Friday, July 27, 2007

Parshat V'Etchanan

I’m kinda busy at work today, and as a Friday it’s a short day (I’m in Toronto right now which is why I’m working on a Friday at all), but I thought that I couldn’t let my first Shabbat come and go without at least a few thoughts on the Parsha.

As I mentioned, I’m in Toronto right now, and on Shabbat we’re planning on walking up to Ayin Letzion, which is a minyan that I was involved with while we were on shlichut here. It is possible that the Rabbi there will ask me to say a few words at Sudat Shlishit, it’s also not impossible that I’ll have the opportunity to say something at the Shabbat table, so I’d better come up with a few coherent thoughts, just in case.

Parshat Va’etchanan is jam-packed with concepts, both big and small. It’s almost like a “Greatest hits” parsha - 10 commandments and Shema Yisrael are two biggies that spring to mind, but there are plenty of other meaningful goodies.

A couple of random thoughts, maybe over Shabbat I’ll find a way to link them together:
  • The Parsha opens with Moshe’s “Plea” (Chanan) to HaShem, asking for permission to enter Eretz Yisrael.
    Rashi has a lot of trouble with this word, “Chinun”; he claims that it is a type of prayer – specifically a “free gift”.
    Look carefully at that Rashi, and the Ikar Siftei Chachamim, I think that he is trying to hell us something about that nature of prayer – that it shouldn’t be a deal: “Please give me x because I did y” or more commonly “If you give me x, I’ll do y”, rather even if we believe that we have ‘Ma’asim Tovim”, we shouldn’t use them as a basis for a heartfelt request.
  • Moshe’s particular request always gives me Goosebumps – he asks HaShem for permission to enter Eretz Yisrael – this was his deepest and most heartfelt request, and one that was denied.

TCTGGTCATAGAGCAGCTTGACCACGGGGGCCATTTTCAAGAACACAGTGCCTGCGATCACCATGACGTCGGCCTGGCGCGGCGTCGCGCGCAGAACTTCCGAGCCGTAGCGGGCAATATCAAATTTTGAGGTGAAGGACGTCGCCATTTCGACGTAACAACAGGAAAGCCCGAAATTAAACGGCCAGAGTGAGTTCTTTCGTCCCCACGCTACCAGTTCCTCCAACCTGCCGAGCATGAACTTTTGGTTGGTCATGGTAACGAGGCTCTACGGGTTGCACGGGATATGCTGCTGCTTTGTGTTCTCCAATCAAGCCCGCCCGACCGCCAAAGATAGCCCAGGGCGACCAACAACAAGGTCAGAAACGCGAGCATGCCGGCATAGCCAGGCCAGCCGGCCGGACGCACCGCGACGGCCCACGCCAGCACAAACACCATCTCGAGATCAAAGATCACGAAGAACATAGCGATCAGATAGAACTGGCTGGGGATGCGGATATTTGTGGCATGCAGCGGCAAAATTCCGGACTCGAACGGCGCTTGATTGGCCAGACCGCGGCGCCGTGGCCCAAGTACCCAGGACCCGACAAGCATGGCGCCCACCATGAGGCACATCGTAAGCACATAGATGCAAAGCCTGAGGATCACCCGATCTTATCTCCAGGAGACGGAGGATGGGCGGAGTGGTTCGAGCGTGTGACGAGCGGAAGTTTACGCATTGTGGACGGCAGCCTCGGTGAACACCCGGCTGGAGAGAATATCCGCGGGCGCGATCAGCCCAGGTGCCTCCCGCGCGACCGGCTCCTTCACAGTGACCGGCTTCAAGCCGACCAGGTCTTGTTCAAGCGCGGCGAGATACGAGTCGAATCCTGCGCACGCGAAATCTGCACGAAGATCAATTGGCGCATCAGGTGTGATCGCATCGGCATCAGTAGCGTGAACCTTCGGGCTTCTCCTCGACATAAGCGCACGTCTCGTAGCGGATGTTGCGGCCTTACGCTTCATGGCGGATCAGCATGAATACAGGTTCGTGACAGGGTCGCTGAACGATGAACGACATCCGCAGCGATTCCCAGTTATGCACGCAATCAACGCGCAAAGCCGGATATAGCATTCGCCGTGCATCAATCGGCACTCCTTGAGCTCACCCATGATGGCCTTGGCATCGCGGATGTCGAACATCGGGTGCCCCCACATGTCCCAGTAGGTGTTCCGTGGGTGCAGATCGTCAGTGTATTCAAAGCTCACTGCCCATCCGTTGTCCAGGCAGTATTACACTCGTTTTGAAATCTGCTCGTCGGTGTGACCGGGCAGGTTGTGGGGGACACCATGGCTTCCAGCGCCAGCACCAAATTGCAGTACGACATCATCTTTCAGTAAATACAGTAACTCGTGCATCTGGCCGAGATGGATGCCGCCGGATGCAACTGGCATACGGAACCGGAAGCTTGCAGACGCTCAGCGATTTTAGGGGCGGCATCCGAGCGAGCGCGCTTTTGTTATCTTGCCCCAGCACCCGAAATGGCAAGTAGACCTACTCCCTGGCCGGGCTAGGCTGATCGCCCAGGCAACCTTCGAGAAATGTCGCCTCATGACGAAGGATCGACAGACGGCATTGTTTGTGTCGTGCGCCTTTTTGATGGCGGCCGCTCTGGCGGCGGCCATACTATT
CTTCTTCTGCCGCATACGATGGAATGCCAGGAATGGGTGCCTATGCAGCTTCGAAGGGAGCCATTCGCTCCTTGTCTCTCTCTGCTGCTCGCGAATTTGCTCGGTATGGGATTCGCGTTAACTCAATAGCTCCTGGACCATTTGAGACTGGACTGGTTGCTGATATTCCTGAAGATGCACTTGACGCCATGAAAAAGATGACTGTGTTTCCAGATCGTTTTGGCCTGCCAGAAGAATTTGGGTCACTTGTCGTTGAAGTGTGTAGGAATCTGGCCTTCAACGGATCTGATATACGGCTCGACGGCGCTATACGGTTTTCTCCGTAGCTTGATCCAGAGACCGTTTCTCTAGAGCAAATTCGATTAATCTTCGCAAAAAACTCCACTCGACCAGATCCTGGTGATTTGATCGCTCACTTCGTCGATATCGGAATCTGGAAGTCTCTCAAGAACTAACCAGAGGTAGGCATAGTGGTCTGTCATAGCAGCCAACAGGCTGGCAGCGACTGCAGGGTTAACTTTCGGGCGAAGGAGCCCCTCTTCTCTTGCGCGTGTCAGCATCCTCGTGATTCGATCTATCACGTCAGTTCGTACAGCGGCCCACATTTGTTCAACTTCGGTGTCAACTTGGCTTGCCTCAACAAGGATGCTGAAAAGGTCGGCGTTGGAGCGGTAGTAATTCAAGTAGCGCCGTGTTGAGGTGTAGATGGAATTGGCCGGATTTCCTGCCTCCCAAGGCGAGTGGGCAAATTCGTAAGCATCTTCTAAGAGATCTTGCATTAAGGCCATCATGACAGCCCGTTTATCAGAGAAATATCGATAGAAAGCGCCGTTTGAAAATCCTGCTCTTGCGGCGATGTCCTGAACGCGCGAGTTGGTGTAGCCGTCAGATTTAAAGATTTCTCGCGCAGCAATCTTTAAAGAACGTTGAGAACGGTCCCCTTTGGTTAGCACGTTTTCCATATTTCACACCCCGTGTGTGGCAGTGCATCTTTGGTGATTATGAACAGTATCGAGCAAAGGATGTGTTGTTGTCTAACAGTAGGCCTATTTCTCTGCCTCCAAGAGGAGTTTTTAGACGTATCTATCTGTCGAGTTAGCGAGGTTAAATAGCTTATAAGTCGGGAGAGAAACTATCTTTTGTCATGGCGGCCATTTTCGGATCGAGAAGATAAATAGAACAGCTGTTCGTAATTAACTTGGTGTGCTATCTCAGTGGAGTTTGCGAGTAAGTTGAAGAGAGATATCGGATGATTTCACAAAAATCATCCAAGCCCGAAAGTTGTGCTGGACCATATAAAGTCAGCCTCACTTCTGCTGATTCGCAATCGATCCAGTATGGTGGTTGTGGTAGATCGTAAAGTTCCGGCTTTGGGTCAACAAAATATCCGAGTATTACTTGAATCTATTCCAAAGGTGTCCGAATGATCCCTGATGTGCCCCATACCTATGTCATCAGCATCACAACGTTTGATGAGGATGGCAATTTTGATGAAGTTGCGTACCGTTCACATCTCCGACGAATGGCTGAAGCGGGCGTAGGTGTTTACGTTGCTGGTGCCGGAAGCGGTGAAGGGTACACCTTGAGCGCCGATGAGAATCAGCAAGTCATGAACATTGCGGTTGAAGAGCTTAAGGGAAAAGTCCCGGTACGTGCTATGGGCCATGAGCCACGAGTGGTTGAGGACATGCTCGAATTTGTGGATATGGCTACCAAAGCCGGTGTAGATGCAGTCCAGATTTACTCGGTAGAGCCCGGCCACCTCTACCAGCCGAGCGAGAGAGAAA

• I get Goosebumps because that which was denied to Moshe Rabeinu was given to our generation. How is it that when I get up in the morning and walk to shul, I am able to fulfill a Mitzvah that was denied to Moshe, the mitzvah of walking 4 amot in Eretz Yisrael.

Other thoughts about the parsha:

  • Moshe’s response to the denial of his Tfilla, he accepts the judgment without anger or complaint.
  • Why does he warn us against worship of Ba’al Pe’or, a disgusting type of idol worship that involves defecating in front of an idol – I think that there is definitely a message there for our generation which often sees a total disregard for common respect or appropriate action
  • Why does Moshe designate three cities of refuge? He knows that these cities will not function for many years until after the Western side bank of the Jordan (“West bank”?) has been conquered and settled.
  • Before repeating the 10 commandments, Moshe reminds us that we all heard them directly from HaShem – there is definitely a strong message in there.

There are many other goodies in this week’s Parsha, looks like this blogging thing is a great way to get me to think :)

Shabbat Shalom

No comments: